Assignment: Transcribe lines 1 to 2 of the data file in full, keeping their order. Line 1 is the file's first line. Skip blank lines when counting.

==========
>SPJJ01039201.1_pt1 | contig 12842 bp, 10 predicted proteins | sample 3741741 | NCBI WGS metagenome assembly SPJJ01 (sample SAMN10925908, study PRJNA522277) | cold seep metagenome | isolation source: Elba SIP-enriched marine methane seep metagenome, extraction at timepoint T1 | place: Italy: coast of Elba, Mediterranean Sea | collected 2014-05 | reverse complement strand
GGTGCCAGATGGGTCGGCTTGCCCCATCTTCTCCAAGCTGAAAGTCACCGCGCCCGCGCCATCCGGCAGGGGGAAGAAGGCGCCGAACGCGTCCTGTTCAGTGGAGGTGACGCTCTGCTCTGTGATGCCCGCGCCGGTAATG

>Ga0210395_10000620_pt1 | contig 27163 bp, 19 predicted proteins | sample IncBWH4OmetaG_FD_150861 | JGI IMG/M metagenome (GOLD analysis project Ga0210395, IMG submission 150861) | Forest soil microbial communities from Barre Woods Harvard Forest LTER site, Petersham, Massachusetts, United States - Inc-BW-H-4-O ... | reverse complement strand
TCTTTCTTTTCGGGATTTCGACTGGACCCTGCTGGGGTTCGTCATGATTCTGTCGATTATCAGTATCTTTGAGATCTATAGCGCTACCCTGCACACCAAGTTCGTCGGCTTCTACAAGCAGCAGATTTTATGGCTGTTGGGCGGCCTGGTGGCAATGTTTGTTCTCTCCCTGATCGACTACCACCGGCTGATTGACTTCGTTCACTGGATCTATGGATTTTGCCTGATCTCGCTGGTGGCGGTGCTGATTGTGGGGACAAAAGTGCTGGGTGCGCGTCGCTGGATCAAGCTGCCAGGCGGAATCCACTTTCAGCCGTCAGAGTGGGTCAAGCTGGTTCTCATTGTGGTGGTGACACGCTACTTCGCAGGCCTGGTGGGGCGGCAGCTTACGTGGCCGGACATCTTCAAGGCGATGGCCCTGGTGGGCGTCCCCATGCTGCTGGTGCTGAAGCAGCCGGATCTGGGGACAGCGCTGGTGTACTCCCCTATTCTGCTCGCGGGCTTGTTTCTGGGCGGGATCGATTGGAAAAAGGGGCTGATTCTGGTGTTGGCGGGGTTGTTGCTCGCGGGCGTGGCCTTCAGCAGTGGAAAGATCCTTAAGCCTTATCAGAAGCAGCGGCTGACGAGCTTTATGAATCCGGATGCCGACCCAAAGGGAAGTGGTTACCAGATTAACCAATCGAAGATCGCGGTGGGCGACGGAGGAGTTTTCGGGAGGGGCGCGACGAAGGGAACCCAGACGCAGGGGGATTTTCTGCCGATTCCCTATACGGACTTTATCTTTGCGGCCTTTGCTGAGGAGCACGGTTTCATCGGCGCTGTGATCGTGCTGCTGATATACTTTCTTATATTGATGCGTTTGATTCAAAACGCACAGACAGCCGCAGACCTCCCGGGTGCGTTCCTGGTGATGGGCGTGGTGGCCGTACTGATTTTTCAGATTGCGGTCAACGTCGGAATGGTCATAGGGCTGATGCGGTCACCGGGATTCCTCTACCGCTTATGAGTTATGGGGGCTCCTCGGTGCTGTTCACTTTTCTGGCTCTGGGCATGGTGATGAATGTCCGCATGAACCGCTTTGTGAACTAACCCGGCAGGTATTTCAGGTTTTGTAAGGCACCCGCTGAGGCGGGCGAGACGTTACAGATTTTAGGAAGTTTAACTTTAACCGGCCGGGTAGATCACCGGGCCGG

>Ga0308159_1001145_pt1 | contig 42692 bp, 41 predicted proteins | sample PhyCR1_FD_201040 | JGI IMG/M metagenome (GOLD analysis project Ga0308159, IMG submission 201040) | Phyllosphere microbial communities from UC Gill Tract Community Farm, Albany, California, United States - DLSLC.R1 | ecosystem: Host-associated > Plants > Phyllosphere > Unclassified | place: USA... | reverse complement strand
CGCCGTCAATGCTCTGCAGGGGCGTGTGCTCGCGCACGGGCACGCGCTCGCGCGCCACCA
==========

>SPJJ01039201.1_pt1 | contig 12842 bp, 10 predicted proteins | sample 3741741 | NCBI WGS metagenome assembly SPJJ01 (sample SAMN10925908, study PRJNA522277) | cold seep metagenome | isolation source: Elba SIP-enriched marine methane seep metagenome, extraction at timepoint T1 | place: Italy: coast of Elba, Mediterranean Sea | collected 2014-05 | reverse complement strand
GGTGCCAGATGGGTCGGCTTGCCCCATCTTCTCCAAGCTGAAAGTCACCGCGCCCGCGCCATCCGGCAGGGGGAAGAAGGCGCCGAACGCGTCCTGTTCAGTGGAGGTGACGCTCTGCTCTGTGATGCCCGCGCCGGTAATG